Is Diamond Industry Losing Grounds?

De Beers recently delivered somewhat alarming report which may have disappointed the global diamond lovers. In its first annual ‘Diamond Insight Report’ released in September 2014, De Beers has stated that growing diamond demand would almost outstrip growth in carat production because of the lack of major new discoveries of diamond mines in the last decade and the diminishing production in several existing mines.

The report states that a moderate growth in supply would not be able to meet the ever increasing demand up to 2020 after which unless major new discoveries are made in the coming years, the diamond supply may decline gradually. Mr. Philippe Mellier, Chief Executive of De Beers Group, commenting the findings of the report says, “The global diamond demand remains the one true source of value for the industry. With demand prediction to increase further from 2013’s record level, the opportunity for further growth is clear. But this must not be seen as cause for satisfaction. The diamond industry would continue to lose grounds to other categories if the industry players do not invest significantly in production, marketing and advancement of technology.”

The global demand for diamond jewellery reached to a record height of USD 79 billion in 2013 thanks to the rapidly growing preferences for diamonds in China and India. China is the world’s fastest growing market for diamond jewellery where the number of diamond jewellery retail doors have increased by almost 30% between 2010 and 2013, states the report. India and China both have witnessed their domestic diamond jewellery demand grow by a Compound Annual Growth Rate (CAGR) of 12% from 2008 to 2013. Market of polished diamonds in the US grew by 7% in 2013. Keeping this trend in mind, with the continuous recovery of the US, the global diamond demand is expected to keep on growing over the long-term.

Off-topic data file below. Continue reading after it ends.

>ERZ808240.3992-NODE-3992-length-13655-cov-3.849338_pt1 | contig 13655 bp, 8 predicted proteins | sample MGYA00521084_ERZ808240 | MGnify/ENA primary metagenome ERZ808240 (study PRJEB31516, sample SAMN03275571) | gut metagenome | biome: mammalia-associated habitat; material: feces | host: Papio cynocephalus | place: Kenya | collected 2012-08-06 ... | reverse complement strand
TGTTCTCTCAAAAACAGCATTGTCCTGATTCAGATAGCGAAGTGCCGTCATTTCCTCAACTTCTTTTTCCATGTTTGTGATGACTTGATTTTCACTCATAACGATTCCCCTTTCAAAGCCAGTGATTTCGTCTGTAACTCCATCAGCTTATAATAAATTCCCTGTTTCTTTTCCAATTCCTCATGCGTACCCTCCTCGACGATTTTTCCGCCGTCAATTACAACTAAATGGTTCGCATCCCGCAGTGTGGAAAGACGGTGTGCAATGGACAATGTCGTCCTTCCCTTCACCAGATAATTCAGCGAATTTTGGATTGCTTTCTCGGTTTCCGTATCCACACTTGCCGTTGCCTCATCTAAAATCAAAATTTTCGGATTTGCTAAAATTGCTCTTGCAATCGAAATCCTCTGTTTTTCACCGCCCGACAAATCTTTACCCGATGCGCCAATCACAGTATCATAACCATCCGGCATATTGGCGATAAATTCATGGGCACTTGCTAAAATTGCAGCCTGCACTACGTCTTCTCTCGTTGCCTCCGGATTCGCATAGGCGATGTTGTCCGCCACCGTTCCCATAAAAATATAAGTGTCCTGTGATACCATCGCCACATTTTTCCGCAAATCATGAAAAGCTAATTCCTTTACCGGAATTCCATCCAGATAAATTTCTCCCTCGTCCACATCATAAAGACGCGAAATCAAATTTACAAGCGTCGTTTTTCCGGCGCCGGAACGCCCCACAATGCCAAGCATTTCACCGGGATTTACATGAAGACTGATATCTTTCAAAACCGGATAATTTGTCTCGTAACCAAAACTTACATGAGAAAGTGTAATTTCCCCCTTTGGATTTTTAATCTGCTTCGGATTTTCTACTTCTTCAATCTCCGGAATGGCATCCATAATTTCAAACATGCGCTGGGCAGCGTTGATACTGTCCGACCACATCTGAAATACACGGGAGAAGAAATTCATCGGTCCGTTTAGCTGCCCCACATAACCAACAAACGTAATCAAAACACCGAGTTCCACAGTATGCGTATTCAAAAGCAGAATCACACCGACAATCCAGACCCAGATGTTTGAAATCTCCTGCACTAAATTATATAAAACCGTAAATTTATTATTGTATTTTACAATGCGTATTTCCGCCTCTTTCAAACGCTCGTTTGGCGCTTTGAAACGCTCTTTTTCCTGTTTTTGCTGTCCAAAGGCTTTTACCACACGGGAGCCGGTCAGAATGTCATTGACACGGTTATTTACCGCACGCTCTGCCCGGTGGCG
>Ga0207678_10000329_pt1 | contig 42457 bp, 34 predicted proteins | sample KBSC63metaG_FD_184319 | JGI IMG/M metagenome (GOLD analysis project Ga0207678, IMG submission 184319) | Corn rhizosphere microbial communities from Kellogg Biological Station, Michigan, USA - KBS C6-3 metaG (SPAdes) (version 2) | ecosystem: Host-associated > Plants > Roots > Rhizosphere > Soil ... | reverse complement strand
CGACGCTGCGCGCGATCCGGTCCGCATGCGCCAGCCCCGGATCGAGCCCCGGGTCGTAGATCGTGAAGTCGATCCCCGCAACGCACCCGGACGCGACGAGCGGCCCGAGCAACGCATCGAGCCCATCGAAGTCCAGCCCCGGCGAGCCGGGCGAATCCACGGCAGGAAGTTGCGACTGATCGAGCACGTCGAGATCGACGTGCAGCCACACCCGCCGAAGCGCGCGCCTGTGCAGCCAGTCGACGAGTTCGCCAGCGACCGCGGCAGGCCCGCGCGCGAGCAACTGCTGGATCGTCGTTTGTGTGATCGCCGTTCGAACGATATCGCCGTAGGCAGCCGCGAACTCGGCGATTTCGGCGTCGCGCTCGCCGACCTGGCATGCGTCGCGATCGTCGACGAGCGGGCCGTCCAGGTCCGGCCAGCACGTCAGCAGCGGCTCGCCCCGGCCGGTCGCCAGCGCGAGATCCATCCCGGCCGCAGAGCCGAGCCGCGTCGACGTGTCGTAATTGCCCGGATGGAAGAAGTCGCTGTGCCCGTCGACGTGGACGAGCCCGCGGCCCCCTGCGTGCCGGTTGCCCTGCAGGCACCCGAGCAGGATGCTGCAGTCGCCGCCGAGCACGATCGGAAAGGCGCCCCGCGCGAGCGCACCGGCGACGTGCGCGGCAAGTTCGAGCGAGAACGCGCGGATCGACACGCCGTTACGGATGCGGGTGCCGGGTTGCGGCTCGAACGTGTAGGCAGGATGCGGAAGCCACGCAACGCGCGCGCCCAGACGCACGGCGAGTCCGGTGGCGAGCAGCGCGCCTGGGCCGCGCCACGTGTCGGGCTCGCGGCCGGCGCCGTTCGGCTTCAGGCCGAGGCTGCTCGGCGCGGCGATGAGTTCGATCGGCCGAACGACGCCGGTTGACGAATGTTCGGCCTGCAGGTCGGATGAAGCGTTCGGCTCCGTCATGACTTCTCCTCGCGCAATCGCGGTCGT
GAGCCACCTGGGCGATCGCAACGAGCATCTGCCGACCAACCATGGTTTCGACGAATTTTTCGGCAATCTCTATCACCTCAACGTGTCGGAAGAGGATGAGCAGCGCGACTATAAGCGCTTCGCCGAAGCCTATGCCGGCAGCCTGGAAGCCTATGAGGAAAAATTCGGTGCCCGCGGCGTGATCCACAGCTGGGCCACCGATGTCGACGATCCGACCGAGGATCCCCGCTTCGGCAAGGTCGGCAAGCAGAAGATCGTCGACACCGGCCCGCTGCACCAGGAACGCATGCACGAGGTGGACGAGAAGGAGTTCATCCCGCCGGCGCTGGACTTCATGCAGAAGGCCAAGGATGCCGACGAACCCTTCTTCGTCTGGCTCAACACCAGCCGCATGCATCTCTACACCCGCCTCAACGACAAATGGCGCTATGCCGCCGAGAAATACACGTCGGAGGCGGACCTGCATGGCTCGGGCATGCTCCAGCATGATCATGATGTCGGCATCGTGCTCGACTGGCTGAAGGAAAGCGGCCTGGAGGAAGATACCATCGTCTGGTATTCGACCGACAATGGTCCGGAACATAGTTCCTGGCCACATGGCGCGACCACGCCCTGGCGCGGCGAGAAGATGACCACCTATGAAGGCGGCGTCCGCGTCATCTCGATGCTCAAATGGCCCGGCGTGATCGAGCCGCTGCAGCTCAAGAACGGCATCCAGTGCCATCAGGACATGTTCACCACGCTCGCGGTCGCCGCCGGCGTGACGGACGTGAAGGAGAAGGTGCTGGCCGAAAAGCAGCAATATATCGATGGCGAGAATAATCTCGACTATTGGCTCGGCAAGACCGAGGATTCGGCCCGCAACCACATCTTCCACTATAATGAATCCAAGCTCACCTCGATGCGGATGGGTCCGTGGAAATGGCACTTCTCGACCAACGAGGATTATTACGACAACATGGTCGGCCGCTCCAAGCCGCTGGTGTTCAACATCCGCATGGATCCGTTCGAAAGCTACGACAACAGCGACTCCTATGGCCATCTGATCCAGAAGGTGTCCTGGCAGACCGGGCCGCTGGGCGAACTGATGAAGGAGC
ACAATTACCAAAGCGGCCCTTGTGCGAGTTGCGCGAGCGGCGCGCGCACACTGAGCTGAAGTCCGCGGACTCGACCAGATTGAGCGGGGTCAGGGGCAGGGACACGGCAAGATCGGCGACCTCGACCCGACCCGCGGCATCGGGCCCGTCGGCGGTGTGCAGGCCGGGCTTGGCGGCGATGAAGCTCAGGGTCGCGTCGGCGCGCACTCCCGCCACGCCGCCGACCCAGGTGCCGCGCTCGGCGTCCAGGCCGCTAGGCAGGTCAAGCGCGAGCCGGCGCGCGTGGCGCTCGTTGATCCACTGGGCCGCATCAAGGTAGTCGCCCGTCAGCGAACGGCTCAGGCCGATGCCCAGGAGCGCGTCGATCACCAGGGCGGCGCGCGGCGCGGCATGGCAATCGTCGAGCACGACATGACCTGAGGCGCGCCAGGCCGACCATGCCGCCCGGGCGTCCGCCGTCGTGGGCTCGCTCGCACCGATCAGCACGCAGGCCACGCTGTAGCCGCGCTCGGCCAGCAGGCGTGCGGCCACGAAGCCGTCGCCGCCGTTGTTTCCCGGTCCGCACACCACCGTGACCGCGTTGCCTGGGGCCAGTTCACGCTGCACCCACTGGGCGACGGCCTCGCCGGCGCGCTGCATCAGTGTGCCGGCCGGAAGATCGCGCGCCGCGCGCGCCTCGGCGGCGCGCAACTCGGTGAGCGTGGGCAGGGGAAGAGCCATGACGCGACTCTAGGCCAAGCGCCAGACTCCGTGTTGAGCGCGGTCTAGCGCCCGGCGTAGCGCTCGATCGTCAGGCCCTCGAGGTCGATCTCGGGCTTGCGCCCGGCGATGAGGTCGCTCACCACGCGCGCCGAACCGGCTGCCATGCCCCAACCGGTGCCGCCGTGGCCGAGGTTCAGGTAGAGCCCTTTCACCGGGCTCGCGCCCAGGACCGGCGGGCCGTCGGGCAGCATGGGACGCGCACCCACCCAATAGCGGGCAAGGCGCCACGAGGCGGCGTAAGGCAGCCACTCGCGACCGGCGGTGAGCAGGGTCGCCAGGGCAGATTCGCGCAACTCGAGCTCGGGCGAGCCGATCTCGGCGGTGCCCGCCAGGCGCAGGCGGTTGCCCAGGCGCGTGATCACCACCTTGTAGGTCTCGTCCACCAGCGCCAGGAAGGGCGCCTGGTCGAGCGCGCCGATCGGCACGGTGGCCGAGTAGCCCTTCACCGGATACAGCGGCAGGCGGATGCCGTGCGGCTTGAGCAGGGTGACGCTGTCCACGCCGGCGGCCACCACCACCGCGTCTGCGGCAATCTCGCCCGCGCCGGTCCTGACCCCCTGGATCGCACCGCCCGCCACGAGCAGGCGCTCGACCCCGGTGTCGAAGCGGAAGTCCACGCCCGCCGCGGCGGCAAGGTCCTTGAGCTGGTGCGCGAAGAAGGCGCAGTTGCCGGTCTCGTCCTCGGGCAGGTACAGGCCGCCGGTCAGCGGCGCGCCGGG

On the other hand, the World Diamond Mark Foundation (WDM) is about to launch generic promotion of the diamond very soon to create global awareness and to increase demand of diamond. This initiative, if proved successful, would surely boost the existing growth rate of the global diamond market. But, as mentioned in the De Beers’ report, with the global diamond production diminishing and the demand increasing, a time would come in near future when the demand would almost outstrip growth in carat production.

So, as an obvious solution, exploration expenditure “is expected to go high with the chase to discover the next major source of diamonds,” the report states. Most of diamond exploration today takes place “in underexplored African countries like Angola, the Democratic Republic of Congo (DRC), Zimbabwe and the vast swaths of arctic Siberia and Canada.”

Now, as far as De Beers’ findings of widening gap between diamonds supply and demand as well as exploration of new mines are concerned, there’s nothing new about it. I have been hearing this alarm since last 3-4 years during my talk with various global industry leaders. The industry is well aware of this fact.

To sum up, the De Beers report indicates that diamonds would remain forever even if the production goes down drastically in comparison with the demand, but the diamond lovers will have to be mentally prepared pay a heavy increase in the prices of the ever-shining stones in future because of its short supply!

Posted by Suresh Chotai